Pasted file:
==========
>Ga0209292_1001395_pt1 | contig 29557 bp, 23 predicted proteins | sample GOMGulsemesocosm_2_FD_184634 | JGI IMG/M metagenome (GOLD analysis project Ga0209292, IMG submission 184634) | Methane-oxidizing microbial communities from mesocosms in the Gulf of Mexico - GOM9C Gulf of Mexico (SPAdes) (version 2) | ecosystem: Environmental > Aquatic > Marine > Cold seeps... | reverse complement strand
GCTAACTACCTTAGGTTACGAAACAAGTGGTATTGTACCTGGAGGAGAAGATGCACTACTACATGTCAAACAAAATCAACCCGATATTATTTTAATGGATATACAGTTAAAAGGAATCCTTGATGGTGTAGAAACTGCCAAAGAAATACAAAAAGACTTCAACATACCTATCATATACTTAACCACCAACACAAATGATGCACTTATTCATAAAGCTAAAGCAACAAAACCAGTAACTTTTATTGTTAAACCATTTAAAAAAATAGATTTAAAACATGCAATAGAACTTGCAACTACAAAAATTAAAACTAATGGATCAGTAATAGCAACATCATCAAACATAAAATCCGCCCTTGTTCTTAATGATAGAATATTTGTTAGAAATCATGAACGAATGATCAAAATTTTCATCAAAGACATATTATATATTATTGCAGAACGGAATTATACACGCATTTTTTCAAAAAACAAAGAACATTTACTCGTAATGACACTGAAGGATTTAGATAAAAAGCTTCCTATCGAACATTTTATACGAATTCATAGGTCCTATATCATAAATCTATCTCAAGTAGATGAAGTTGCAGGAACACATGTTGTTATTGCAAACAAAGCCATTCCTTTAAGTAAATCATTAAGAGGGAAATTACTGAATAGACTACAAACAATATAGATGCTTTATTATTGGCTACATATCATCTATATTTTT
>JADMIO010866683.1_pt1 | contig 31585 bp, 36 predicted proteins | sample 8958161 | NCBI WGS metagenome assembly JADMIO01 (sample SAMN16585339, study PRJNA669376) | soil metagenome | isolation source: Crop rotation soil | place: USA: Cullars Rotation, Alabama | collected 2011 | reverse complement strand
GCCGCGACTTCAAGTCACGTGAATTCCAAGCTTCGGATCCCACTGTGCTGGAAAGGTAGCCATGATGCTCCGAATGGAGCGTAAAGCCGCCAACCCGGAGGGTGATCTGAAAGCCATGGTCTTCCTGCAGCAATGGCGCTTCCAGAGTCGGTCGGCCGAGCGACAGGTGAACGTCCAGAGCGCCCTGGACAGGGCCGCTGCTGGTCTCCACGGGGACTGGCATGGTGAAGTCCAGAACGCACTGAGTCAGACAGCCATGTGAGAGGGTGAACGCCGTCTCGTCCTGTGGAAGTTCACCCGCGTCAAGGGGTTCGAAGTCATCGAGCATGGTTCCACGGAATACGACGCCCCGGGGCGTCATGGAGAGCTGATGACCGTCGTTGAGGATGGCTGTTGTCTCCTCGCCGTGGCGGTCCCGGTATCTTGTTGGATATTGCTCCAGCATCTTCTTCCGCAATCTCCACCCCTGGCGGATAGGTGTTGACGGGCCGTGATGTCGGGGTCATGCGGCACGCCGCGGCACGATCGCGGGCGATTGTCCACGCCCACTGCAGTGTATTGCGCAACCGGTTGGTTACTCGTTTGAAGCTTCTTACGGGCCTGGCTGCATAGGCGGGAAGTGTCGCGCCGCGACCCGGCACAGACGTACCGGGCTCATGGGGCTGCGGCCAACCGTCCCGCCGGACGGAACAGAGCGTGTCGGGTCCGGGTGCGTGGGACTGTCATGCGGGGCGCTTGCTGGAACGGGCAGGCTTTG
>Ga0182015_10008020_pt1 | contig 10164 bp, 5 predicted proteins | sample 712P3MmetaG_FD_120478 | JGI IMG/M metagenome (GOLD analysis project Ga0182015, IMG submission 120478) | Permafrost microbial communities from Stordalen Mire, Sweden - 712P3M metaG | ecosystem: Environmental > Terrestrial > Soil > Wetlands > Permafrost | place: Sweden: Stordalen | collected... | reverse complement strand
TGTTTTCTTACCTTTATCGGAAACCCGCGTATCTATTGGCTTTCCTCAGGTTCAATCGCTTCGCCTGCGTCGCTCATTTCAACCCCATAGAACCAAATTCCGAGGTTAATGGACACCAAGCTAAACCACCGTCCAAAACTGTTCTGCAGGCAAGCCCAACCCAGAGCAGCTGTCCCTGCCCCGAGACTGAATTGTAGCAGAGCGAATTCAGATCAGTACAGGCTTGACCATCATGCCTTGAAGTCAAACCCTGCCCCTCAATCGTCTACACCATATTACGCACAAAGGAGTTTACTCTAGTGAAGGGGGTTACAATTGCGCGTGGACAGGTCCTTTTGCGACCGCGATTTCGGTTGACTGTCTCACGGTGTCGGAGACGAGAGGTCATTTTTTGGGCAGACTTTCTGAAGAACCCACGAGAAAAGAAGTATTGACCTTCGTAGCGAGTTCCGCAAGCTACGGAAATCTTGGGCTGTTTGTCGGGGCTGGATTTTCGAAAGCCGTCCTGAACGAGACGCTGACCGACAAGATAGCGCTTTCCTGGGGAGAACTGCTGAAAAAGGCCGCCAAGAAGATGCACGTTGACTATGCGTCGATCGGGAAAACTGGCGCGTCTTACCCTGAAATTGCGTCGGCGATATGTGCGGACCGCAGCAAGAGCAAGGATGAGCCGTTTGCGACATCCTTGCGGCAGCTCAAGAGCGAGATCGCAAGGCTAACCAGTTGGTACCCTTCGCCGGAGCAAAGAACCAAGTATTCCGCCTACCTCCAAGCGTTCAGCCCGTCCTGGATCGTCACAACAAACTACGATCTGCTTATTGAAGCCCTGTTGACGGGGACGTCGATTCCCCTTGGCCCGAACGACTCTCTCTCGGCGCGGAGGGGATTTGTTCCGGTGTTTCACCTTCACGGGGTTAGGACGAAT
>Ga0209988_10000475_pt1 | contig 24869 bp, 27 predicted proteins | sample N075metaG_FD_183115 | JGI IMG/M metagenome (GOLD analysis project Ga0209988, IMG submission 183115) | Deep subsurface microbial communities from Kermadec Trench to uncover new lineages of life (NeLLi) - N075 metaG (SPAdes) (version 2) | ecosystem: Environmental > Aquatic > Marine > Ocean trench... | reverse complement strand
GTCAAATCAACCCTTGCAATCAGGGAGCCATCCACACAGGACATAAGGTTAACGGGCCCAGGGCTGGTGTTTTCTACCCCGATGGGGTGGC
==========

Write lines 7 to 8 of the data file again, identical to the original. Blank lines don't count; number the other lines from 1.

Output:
>Ga0209988_10000475_pt1 | contig 24869 bp, 27 predicted proteins | sample N075metaG_FD_183115 | JGI IMG/M metagenome (GOLD analysis project Ga0209988, IMG submission 183115) | Deep subsurface microbial communities from Kermadec Trench to uncover new lineages of life (NeLLi) - N075 metaG (SPAdes) (version 2) | ecosystem: Environmental > Aquatic > Marine > Ocean trench... | reverse complement strand
GTCAAATCAACCCTTGCAATCAGGGAGCCATCCACACAGGACATAAGGTTAACGGGCCCAGGGCTGGTGTTTTCTACCCCGATGGGGTGGC